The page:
For all the excellence on Echoes, part of the Rapture’s demise can be attributed to their chosen style. There are a wealth of classic dance-punk records by Liars, Death from Above 1979 and Yeah Yeah Yeahs, but the sound never branched out enough to offer more than a few years of widespread intrigue. The Rapture’s next few albums aren’t bad by any stretch, but internet-induced hype cycles haven’t been kind to the group. Instead of growing and evolving, dance-punk was quickly historicized, and tracks like “House of Jealous Lovers” were immortalized on decade roundup lists as stiff statues of a bygone era.
It also doesn’t help that, shortly after parting ways, the Rapture’s producer went off, buffed up the dance-punk sound and led one of the most acclaimed rock groups of this century. This has a dating effect on the Rapture’s music, as it’s hard not to hear “Open Up Your Heart” as a breezier, less bombastic version of “New York, I Love You but You’re Bringing Me Down.” Further, had the band hit their stride in this decade, Luke Jenner’s off-key yelp would fall into the countless other Murphy impersonators around today. Despite this, Echoes is a joy of a listen, and it features a few surprising moments of tranquil beauty on tracks like “Love Is All” and “Infatuation,” which round off the album’s rough edges. – Connor Lockie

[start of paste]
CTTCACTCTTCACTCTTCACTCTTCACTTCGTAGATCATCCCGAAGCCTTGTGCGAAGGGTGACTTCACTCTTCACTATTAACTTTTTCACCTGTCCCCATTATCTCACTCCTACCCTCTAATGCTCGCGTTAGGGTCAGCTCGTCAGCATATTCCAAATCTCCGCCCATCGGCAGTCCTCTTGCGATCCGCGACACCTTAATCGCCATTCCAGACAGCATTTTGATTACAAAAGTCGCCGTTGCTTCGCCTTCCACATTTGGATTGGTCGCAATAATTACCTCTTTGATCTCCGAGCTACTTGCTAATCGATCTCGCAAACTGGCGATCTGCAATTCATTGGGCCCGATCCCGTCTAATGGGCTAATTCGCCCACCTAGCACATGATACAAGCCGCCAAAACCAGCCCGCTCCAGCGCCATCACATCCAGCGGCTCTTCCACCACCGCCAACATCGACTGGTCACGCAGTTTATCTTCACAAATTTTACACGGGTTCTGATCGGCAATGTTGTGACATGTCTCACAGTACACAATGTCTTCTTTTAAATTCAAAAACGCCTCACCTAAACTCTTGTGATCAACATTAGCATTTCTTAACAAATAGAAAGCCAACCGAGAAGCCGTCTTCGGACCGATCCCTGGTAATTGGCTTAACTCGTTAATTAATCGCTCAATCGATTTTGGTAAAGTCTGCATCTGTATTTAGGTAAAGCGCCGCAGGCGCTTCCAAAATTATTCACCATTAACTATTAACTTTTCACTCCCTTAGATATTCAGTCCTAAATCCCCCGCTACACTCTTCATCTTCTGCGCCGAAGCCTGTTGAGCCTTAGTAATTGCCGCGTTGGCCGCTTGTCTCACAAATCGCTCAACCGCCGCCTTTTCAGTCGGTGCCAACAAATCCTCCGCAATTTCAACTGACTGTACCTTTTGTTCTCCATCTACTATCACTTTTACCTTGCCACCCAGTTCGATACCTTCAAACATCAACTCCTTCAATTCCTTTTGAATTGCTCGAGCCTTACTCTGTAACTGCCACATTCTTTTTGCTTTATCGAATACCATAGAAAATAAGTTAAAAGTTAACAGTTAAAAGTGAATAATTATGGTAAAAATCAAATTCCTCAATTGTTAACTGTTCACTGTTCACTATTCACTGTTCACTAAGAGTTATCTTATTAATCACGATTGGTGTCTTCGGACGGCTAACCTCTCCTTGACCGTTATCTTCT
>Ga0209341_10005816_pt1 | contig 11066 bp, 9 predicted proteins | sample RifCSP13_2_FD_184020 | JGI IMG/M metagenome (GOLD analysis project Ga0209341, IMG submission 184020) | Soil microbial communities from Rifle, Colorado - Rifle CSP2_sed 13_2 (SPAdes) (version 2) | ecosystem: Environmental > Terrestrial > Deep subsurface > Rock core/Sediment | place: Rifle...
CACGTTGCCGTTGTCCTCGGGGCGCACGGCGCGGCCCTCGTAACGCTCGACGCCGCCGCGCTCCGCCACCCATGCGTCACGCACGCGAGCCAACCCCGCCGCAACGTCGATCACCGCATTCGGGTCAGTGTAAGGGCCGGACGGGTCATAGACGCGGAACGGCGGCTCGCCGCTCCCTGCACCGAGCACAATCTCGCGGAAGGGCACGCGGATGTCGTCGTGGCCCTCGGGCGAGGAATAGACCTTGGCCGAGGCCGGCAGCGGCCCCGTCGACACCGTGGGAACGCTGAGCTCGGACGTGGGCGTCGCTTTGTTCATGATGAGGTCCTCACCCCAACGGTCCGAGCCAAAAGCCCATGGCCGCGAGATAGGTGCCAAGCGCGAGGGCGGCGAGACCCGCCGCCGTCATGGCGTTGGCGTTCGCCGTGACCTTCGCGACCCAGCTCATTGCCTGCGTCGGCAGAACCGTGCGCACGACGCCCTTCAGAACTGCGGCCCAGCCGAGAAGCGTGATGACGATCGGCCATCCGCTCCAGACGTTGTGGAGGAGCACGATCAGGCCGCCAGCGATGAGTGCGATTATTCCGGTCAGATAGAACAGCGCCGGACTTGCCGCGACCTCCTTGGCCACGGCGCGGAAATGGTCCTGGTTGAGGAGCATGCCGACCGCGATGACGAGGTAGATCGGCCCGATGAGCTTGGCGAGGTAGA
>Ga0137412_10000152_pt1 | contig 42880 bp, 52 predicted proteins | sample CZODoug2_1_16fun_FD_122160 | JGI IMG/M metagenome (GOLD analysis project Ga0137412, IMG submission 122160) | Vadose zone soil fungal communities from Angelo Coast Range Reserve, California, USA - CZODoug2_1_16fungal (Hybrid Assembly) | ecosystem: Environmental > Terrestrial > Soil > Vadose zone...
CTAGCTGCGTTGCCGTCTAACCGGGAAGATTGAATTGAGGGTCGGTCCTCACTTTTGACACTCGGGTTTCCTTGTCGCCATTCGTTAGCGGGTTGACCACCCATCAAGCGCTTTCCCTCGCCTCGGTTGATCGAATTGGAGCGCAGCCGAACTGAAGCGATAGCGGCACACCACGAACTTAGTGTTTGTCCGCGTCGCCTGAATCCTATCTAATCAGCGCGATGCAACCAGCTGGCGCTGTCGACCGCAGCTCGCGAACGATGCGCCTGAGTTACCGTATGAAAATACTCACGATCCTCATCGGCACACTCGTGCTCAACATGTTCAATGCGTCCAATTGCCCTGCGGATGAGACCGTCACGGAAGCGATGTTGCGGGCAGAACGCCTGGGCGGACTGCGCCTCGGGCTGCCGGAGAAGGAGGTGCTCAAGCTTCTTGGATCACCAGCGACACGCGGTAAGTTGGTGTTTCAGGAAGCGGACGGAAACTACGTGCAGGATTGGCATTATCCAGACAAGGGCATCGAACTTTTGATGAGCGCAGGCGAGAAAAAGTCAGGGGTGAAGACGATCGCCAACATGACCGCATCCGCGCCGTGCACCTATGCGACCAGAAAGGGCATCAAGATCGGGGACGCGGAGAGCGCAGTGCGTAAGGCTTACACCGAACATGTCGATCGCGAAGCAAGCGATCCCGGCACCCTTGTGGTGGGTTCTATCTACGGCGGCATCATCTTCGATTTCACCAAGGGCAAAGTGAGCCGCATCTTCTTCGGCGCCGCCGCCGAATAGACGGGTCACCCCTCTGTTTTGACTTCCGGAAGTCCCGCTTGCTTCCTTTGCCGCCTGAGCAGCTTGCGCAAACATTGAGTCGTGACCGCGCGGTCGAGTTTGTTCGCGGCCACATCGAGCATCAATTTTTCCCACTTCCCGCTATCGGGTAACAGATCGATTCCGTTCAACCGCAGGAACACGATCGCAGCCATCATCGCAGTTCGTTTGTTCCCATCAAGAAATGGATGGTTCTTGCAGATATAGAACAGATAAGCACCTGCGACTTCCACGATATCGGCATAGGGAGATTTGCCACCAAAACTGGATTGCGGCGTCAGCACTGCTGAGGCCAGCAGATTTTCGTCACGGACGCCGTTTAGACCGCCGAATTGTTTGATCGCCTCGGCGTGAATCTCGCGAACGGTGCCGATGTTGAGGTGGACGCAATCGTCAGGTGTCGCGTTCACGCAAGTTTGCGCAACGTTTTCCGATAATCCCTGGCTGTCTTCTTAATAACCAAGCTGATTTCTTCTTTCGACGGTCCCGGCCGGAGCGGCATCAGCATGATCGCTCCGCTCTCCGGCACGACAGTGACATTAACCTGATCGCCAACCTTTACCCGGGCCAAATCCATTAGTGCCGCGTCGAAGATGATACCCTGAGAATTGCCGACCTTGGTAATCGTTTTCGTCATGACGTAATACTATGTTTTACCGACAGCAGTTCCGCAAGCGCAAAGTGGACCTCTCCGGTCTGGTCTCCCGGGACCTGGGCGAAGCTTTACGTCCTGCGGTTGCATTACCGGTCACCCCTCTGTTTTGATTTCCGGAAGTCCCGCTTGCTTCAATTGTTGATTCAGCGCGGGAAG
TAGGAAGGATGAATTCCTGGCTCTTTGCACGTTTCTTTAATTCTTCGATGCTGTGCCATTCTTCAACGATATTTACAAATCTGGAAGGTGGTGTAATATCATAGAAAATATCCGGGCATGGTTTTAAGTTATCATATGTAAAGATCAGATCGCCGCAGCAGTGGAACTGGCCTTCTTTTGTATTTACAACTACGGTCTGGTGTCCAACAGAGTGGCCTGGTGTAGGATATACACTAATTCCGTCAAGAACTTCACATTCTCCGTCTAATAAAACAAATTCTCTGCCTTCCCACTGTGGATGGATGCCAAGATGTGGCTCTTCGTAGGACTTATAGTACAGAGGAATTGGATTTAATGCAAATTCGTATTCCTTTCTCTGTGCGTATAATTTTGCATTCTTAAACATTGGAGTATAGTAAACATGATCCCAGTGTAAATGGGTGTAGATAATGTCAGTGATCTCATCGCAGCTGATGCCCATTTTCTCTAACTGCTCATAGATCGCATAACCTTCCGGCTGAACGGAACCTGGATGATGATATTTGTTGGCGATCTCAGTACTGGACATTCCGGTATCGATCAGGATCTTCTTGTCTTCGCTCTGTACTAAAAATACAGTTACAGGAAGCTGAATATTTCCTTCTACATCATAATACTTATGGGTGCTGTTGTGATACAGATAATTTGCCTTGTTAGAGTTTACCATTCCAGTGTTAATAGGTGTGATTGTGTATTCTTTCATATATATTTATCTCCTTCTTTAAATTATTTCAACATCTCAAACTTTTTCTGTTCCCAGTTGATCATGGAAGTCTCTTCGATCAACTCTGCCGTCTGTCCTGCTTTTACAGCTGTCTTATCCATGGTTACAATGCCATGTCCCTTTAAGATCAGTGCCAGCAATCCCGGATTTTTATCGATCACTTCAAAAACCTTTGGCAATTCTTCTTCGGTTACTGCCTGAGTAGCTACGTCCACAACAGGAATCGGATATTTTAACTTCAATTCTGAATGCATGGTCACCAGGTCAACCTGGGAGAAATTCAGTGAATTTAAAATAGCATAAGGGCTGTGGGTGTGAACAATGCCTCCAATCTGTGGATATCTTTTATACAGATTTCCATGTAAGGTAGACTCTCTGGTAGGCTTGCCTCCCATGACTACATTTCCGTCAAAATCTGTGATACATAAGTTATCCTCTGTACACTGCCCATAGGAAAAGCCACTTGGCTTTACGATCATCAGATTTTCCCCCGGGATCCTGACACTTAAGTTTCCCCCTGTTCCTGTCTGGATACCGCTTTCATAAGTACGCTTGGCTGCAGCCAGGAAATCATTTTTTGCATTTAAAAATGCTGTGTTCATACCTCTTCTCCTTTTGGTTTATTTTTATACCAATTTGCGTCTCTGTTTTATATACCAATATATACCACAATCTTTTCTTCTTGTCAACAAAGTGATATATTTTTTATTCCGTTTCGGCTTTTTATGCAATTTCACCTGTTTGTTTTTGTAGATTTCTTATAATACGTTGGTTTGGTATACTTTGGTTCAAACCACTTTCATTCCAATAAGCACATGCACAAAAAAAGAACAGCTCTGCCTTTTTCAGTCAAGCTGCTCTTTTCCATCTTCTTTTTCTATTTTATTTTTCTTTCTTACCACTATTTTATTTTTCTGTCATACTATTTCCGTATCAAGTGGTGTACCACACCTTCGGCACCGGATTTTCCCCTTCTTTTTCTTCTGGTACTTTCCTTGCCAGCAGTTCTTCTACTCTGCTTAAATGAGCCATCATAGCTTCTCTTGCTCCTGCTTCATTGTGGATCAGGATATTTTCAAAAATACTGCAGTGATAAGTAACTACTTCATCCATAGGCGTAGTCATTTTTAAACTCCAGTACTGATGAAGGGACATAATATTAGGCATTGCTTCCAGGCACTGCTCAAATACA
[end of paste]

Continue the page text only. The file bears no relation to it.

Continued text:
The self-titled debut album by Clap Your Hands Say Yeah is canonically known as one of the first records that the internet, rather than a record label, helped break. But to those of us for whom it is an essential part of our listening history, this album is something far more special than a music history footnote; it’s a blink-and-you’ll-miss-it indie-emo-folk-pop marvel.